How the human body can develop varicose veins
We use your sign-up to provide content in ways you’ve consented to and to improve our understanding of you. This may include adverts from us and 3rd parties based on our understanding. You can unsubscribe at any time. More info
Generally, blood clots form when a vessel is damaged or weakened. Varicose veins, which sometimes sit beneath the skin, are precursors for clotting events because the walls of the arteries no longer provide adequate support to the vessels. This can cause a vein to break open and nearby blood to thicken. Fortunately, the topical application of castor oil after bathing could prevent such events by boosting circulation.
Unfortunately, there is limited scientific research on the effectiveness of essential oils for varicose veins.
Some oils have been found effective in increasing blood circulation and reducing the appearance of damaged veins.
According to WebMD, research shows that when applied to the skin, castor oil may prevent infection, reduce inflammation and improve localised blood flow.
The health body adds: “You can put the oil directly on your skin or take it orally in small amounts.
“Some people also make castor ‘oil packs’ […] made of cloth that is soaked in castor oil and applied to affected areas.
“Because of its potency, castor oil is not used in cooking or added to food.”
The oil is made up of 90 percent ricinoleic acid, which has been shown to bind to receptors inside the intestines and uterus in early research.
Though the oil is safe to use, many researchers have pondered how it interacts with the body.
In 2012, Stefan Offermanns, a biologist at the Max Planck Institute for Heart and Lung Research in Germany studied castor oil with colleagues.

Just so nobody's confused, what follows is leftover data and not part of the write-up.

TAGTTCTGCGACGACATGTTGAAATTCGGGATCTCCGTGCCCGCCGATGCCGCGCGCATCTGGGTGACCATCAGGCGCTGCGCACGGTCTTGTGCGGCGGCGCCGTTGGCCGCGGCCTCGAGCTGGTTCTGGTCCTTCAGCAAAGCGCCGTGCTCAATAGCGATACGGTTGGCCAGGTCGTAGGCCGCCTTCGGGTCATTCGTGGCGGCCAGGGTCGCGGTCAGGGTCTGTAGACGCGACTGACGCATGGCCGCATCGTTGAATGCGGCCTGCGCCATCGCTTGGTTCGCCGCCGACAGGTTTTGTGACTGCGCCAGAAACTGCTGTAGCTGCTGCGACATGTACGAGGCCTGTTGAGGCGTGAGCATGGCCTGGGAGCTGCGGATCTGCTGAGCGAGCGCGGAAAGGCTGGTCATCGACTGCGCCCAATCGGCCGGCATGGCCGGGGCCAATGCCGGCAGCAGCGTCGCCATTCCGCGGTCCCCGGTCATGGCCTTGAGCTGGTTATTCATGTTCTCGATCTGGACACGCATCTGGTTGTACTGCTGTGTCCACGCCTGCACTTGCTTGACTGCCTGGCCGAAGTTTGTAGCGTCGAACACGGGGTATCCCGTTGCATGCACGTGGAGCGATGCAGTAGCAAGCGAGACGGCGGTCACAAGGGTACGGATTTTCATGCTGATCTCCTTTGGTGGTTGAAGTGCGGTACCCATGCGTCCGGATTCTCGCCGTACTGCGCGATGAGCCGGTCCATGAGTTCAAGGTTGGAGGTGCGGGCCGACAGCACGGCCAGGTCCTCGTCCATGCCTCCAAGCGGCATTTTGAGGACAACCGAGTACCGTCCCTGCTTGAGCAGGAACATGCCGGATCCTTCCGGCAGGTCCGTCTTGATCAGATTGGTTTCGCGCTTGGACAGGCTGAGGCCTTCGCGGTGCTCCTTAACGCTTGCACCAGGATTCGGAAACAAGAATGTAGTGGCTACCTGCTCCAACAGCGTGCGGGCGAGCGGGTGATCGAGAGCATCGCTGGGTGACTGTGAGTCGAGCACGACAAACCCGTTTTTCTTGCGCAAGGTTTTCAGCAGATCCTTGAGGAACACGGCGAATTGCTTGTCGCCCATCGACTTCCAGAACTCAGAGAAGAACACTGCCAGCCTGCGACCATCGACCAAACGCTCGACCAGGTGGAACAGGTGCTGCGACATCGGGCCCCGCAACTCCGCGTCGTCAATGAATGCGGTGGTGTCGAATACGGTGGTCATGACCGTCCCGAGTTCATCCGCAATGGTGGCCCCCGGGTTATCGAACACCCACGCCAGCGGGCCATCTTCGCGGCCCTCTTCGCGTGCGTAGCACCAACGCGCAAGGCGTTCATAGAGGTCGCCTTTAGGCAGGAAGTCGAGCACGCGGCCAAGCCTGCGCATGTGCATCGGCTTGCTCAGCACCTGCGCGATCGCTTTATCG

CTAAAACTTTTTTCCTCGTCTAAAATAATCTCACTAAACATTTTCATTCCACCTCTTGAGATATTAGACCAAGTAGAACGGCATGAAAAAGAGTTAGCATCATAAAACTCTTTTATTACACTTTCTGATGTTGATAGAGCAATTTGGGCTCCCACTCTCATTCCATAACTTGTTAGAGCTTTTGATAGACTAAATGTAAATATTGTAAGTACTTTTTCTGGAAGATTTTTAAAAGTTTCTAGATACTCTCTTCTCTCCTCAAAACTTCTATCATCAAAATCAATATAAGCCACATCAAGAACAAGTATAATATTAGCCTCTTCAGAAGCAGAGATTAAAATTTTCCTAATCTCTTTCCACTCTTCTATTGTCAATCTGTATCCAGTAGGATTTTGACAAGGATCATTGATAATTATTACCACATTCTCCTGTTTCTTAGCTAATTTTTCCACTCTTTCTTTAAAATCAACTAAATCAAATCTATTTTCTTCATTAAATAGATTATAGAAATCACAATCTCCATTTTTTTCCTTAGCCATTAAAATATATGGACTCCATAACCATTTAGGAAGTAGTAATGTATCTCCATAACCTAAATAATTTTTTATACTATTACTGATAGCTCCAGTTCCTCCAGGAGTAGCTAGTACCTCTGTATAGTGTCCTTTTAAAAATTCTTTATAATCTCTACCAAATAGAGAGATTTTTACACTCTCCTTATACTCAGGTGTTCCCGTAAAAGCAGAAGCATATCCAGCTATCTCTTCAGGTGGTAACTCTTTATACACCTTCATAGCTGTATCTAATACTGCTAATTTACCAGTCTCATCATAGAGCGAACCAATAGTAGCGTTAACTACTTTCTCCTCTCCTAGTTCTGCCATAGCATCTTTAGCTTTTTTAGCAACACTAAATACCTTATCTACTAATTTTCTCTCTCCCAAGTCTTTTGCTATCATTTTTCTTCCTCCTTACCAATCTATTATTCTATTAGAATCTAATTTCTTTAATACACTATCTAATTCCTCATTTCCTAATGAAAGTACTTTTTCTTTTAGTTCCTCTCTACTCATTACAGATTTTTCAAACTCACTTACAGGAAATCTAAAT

The team screened several different fatty acids to determine each of their ability to bind to cellular receptors.
They discovered that ricinoleic acid connected to two specific receptors, EP3 and EP4.
Both receptors are prostaglandin receptors, which carry out several different roles in the body like controlling how blood clots.
Researchers from the University of Bucharest explained in 2021: “Castor oil has been intensely studied for its anti-bacterial, antiviral, and anti-fungal action due to the rich levels of antioxidants.
“Used as a compress blog with baking soda, castor oil improves blood circulation and the ‘spider web’ appearance of the veins and varicose veins.”
The researchers explain these favourable effects may be attributable to the polyunsaturated acids that make up 70 percent of the oil.
Other key ingredients in castor oil include flavonoids, vitamin E, complex antioxidants, and grape seed oil.
According to the scientists, all of the nutrients listed above “strengthen the structure of blood vessels, reduce inflammation, improve blood circulation,” explaining why it is “widely used” in the treatment of varicose veins.
Some other research suggests that essential oils like grapevine, lavender and yarrow may be able to shrink the appearance of varicose veins too.
Castor rarely produces side effects when applied topically, and very serious allergic reactions are rare, says WebMD.
However, the health body adds: “Tell your doctor right away if you have any serious side effects, including any unusual changes in the skin [or] signs of infection.”
Source: Read Full Article